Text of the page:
Direct marketing could be called dead like so many other things since the disruption in technology, but it’s not. In fact, direct marketing as strategy, not tactic is also smart marketing. That keen statement comes from one of the most influential marketers in integrated today, Scott Hornstein. The reason I know this to be true is due to the fact that Mr. Hornstein is our very first featured guest on The Heart Of Marketing podcast with John Gregory Olson and me. You do remember I launched at podcast in February, right? We’ve taped about 34 episodes already, and it’s tons of fun. Thank goodness John does the editing because, well, just because.
What are your views about direct marketing as strategy?
When you think deeper about why that’s true, it’s simple to comprehend — no one should be doing direct marketing as a one-off marketing tactic. Direct, like social media and content marketing, is part of integrated marketing. And, Scott is one of the biggest influencers of our time in integrated marketing. (I already said that, but it bears repeating.) For over 30 years, Scott Hornstein has worked in all phases of marketing strategy, research and implementation. His customer relationship methodology emphasizes respect and trust in all forms of marketing, and promotes consensual relationships between marketers and their customers to maximize customer satisfaction, retention and lifetime value.
Direct Marketing As Strategy
In this episode, John and Scott talk all around the world of direct marketing and answer the top-of-mind question — is direct marketing dead? Because Scott hails from the intricate world of B-to-B marketing, he is fully aware of the critical importance of direct marketing as strategy and as the root of content marketing. Scott’s work is with a broad population of CEOs of Fortune 100 companies. During his work at his firm B2P Partners, he says the journey toward a purchase decision plays out directly in content marketing.
So should marketers engage consumers and prospects with cold email campaigns sent with no prior relationship, engagement, opt-in (I just bought mine) or other? The answer, we already know, is NO. One-off email campaigns are ineffective. That’s why Scott shares more on the integrated requirement of direct marketing blended with all the rest of the branches that make the tree.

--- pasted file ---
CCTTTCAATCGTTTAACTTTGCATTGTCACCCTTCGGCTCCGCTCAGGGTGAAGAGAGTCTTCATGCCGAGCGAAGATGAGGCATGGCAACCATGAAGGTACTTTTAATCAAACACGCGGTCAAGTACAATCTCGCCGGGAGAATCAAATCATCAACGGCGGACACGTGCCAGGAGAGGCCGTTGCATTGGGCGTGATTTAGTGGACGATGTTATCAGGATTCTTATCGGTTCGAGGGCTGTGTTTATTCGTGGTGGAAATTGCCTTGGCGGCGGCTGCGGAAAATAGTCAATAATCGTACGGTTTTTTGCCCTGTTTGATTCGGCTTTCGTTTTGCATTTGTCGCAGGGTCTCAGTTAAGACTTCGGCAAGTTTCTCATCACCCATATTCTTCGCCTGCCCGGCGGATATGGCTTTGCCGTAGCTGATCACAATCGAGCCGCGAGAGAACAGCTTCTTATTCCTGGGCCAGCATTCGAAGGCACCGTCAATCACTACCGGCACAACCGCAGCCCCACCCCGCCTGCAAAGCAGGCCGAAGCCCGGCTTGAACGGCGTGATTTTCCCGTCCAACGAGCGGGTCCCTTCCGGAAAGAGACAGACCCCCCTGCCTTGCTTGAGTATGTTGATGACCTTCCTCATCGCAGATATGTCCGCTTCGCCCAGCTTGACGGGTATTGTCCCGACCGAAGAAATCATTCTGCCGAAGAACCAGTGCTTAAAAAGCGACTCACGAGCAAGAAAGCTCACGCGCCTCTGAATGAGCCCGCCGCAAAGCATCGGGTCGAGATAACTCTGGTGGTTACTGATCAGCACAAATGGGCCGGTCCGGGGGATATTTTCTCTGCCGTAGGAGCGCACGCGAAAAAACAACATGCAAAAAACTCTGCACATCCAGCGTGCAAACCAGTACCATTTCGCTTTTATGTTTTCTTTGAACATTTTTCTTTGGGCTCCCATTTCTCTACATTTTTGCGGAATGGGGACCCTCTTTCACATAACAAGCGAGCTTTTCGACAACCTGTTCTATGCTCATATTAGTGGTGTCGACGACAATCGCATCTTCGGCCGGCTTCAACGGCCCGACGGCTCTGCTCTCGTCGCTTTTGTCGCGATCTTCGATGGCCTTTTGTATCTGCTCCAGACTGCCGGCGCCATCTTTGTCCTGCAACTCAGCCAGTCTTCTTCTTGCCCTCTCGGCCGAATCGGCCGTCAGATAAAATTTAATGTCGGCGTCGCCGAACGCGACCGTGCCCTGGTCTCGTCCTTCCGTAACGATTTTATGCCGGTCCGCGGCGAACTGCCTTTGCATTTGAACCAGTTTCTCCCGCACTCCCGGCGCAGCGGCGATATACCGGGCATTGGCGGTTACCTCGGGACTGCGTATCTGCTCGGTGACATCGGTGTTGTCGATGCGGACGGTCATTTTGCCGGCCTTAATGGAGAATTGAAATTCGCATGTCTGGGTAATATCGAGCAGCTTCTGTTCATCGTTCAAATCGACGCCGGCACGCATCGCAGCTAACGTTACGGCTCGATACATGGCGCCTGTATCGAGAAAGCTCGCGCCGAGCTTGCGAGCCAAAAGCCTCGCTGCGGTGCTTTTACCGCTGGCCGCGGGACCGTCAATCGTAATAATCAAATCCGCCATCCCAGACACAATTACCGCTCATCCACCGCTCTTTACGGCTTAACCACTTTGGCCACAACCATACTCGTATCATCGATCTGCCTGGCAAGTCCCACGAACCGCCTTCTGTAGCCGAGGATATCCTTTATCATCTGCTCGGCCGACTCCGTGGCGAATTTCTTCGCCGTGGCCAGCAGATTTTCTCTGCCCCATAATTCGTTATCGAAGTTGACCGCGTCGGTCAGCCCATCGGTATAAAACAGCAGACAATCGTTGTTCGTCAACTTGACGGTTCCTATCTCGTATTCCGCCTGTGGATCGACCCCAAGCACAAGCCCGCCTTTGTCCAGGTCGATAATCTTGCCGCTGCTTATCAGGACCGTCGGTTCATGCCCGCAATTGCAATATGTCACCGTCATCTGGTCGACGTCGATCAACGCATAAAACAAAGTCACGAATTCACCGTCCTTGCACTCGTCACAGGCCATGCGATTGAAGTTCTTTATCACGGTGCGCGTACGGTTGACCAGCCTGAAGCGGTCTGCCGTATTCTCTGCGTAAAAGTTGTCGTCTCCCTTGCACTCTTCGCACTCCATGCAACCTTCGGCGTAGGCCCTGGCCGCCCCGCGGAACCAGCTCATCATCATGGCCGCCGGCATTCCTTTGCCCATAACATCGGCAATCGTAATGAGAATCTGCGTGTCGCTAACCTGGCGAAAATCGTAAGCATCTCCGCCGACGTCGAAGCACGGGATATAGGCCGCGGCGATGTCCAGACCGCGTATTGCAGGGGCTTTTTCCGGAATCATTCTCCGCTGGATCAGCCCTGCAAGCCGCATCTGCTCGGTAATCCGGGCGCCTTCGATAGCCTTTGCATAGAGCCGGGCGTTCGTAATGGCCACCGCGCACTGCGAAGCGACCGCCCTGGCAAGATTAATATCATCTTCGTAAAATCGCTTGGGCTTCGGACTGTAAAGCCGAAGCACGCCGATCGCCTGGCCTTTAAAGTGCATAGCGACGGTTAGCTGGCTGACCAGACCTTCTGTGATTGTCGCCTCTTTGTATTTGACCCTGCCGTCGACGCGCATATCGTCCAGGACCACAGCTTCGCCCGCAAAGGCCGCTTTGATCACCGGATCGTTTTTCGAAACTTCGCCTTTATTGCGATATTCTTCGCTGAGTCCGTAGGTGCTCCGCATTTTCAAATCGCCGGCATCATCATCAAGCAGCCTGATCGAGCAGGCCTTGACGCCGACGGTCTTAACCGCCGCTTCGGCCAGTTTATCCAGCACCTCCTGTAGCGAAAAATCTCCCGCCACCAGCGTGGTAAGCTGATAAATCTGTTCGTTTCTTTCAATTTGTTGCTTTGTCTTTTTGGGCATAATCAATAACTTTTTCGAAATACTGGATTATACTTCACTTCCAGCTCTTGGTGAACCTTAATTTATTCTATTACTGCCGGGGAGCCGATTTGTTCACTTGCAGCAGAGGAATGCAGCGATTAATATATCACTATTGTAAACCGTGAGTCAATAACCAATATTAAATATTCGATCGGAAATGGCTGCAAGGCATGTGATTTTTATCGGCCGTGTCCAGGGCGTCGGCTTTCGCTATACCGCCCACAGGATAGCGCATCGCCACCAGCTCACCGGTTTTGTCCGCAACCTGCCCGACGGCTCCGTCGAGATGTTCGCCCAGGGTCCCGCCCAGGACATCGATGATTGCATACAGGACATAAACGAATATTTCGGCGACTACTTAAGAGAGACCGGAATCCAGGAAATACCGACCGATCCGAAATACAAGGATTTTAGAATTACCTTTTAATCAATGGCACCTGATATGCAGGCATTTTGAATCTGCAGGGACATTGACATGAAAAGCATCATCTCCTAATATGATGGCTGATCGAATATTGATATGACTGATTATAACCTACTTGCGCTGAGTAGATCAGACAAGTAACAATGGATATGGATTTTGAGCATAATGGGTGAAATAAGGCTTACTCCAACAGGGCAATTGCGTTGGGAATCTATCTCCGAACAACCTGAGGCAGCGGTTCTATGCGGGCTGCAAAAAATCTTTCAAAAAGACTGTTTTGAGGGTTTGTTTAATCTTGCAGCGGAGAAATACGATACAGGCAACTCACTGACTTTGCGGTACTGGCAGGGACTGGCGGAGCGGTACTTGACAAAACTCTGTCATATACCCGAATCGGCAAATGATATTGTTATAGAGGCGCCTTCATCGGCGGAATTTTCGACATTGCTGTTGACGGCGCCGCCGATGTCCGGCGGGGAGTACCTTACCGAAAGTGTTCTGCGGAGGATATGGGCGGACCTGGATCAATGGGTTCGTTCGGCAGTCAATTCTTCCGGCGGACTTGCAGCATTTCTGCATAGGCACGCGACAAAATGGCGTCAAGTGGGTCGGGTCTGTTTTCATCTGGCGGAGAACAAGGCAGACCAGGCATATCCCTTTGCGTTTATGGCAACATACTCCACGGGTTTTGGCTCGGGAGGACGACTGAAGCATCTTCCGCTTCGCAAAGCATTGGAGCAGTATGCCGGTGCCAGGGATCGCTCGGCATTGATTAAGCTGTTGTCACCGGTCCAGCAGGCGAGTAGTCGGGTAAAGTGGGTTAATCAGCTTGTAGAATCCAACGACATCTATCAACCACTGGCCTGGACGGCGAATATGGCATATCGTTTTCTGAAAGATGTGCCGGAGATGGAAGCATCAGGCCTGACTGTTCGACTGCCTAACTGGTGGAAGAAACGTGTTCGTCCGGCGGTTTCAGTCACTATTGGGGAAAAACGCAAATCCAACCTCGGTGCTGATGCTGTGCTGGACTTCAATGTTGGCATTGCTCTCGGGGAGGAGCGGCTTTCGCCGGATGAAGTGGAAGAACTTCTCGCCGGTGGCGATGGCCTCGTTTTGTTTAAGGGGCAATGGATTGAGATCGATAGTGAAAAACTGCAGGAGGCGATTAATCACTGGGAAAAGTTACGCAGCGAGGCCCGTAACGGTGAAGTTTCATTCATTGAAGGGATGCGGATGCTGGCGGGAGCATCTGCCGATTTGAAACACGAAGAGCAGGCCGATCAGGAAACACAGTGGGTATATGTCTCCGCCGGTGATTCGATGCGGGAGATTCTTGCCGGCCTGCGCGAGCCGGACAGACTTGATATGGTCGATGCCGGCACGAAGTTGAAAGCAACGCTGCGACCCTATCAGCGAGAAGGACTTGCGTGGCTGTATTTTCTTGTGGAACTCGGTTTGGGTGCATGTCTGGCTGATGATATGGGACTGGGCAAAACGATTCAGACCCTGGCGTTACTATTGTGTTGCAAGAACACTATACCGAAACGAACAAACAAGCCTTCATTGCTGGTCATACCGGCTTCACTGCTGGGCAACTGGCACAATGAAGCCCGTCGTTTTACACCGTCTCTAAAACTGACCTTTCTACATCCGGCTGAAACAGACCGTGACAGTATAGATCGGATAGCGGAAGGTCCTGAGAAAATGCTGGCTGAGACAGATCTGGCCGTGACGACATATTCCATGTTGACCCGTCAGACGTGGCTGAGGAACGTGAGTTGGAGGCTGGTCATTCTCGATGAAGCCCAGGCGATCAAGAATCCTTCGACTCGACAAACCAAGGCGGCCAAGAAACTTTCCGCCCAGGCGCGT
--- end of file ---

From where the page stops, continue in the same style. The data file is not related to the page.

Network Of Me
Here’s my biggest takeaway from this episode on The Heart Of Marketing, and if you don’t listen closely to Scott, you may miss it.
Marketers need to learn ‘how people learn.’ What social media has wrought is the ‘network of me.’ Think about that! Each of us is a spinning atom on a self-trajectory in our chosen channels and devices engaging without a plan for the next best thing. To get consumer attention, direct marketers need to embody the consumer; become the consumer; engage like a consumer. There wasn’t time in Scott’s 30 minutes with John to dive into those concepts deeper, but if I were to get Scott ‘on the horn’ (get it?!), then I would want to ask those questions to hear the answer a thought leader gives on our journey forward in integrated marketing.
While we’re waiting for more from Scott (there’s another episode upcoming), John did ask a bunch of questions which enabled Scott to show his true colors of knowledge:
- What role does the CEO play in purchase decisions?
- Are people on board with the new way of thinking in the marketplace to be measurable and accountable?
- Is direct marketing and email for old people and dinosaurs?
- How do people learn today?
- What is the ‘network of me’?
- How do new ideas penetrate?
Be Our Guest On The Heart Of Marketing
On the Heart Of Marketing podcast, John and I always seek that deeper level of marketing. We prefer not to review apps and channels on their own because a deeper dive to understand the heart of the matter is so much more enlightening. Do you have any ideas for topics you’d like us to explore? Right now, post a comment below with your question, or you may do an audio question from John Gregory Olson’s website here.